Nevertheless, the terroir has remained unchanged over the centuries, although global warming is an on-going concern. Barbaresco has less than half as much vineyard as Barolo and obviously produces less wine. The village itself is very pretty: located on a ridge that faces west towards Alba, Barbaresco is flanked by a series of remarkable terroirs which fetch the highest prices. Collectors swoon over Asili, Martinenga, and Sori Tildin – they benefit from perfect drainage, slope, and aspect, with old vines producing wines of remarkable concentration and purity. Moving lower and to the east, the vineyards surrounding Neive are slightly less fine, if still in the top ranks of Barbaresco. The finest terroirs in Neive include Bricco di Neive and Santo Stefano, again benefiting from ideal sun-exposure and perfect drainage. The best wines from these sites are exceptional: concentrated and powerful, with enough stuffing and tannic structure to last nearly as long as the best Barolos.
Moving southwest, we find the commune of Treiso, whose Nebbiolo tends to be lighter in structure and very aromatically expressive. Pajore and Roncagliette are among the best climats. Like Barolo, Barbaresco is split into sub-zones, although everyone is hesitant about committing to a hierarchal terroir classification in the Burgundy mold. The debates continue to rage – this topic will run and run.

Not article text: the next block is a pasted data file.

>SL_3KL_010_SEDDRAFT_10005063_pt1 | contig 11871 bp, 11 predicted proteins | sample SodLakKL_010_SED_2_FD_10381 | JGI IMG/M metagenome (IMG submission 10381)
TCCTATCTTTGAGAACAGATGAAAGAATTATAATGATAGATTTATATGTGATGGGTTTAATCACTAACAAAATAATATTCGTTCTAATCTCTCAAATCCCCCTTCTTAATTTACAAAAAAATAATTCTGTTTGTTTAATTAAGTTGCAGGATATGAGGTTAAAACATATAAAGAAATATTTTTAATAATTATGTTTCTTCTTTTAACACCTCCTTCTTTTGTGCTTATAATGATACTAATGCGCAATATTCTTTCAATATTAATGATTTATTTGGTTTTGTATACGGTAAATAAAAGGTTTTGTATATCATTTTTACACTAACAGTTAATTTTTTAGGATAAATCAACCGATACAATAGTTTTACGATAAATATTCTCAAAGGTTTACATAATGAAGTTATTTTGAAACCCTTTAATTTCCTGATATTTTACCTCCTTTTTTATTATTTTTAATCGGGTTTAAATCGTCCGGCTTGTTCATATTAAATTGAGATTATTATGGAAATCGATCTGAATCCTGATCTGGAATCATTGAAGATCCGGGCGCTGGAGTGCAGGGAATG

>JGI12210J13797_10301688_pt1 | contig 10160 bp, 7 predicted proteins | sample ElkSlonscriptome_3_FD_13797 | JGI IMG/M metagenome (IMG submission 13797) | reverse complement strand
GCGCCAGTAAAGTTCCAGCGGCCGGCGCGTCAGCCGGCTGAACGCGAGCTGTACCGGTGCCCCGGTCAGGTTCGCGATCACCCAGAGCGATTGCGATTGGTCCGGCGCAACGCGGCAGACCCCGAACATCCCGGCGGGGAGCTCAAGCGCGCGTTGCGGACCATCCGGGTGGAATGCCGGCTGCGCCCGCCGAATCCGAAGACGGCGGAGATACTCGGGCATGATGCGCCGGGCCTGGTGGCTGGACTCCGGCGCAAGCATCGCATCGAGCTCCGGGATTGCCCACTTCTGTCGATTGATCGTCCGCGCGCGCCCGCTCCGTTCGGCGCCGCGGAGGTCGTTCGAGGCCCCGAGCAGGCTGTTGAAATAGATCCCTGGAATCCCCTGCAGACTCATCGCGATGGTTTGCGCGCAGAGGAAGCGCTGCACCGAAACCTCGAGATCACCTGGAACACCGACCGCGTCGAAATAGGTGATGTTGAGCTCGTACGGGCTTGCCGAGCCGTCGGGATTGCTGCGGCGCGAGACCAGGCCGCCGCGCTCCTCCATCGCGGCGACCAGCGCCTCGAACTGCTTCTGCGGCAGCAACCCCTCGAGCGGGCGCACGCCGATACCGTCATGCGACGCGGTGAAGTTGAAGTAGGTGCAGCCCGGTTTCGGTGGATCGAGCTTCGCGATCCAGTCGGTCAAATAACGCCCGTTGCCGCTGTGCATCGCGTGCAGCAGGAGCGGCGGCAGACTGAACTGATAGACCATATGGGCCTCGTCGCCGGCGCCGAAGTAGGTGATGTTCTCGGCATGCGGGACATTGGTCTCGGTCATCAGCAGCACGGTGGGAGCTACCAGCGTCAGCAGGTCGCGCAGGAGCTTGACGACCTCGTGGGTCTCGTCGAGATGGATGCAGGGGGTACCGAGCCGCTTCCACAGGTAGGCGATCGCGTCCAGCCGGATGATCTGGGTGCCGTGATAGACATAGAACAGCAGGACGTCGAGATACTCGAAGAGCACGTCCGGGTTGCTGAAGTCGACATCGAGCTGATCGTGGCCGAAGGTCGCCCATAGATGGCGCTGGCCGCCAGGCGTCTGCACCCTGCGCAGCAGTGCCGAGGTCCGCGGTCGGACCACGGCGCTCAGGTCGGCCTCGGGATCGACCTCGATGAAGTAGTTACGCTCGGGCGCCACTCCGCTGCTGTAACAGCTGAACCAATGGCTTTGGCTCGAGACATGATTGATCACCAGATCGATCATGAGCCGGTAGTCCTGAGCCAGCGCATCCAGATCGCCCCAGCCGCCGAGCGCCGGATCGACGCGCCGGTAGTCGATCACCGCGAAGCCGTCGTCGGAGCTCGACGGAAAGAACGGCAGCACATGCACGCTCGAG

Nebbiolo remains the signature grape of both regions; however, it doesn’t have a monopoly on viticulture in Barbaresco. Growers realized long ago that the highest slopes would not ripen Nebbiolo, instead planting Dolcetto, which ripens into a gloriously soft and approachable wine in the best years. There are also smatterings of Moscato and Barbera, both of which make excellent wines. Angelo Gaja even planted Cabernet Sauvignon in Barbaresco, convinced that the terroir could do the grape justice. He has been vindicated – Darmagi (a Bordeaux blend) is arguably the finest wine in Barbaresco.
Of course, many traditionalists would disagree wholeheartedly. Bruno Giacosa has proven that 100% Nebbiolo wines, made in a classical manner, can boast the sheer weight and intensity of Barolo. Moreover, with a few notable exceptions, overall winemaking standards in Barbaresco have risen dramatically, with far fewer grapes sold to co-operatives and the local merchants for anonymous blending. The costly single-vineyard wines of Gaja – such as Costa Rossi – often outperform their counterparts from Barolo in the auction circuit. These two great winemakers may disagree about many things, but their combined brilliance has elevated Barbaresco to the ranks of ‘Grand Cru.’ No longer an understudy, Barbaresco now elicits excitement rather than apathy.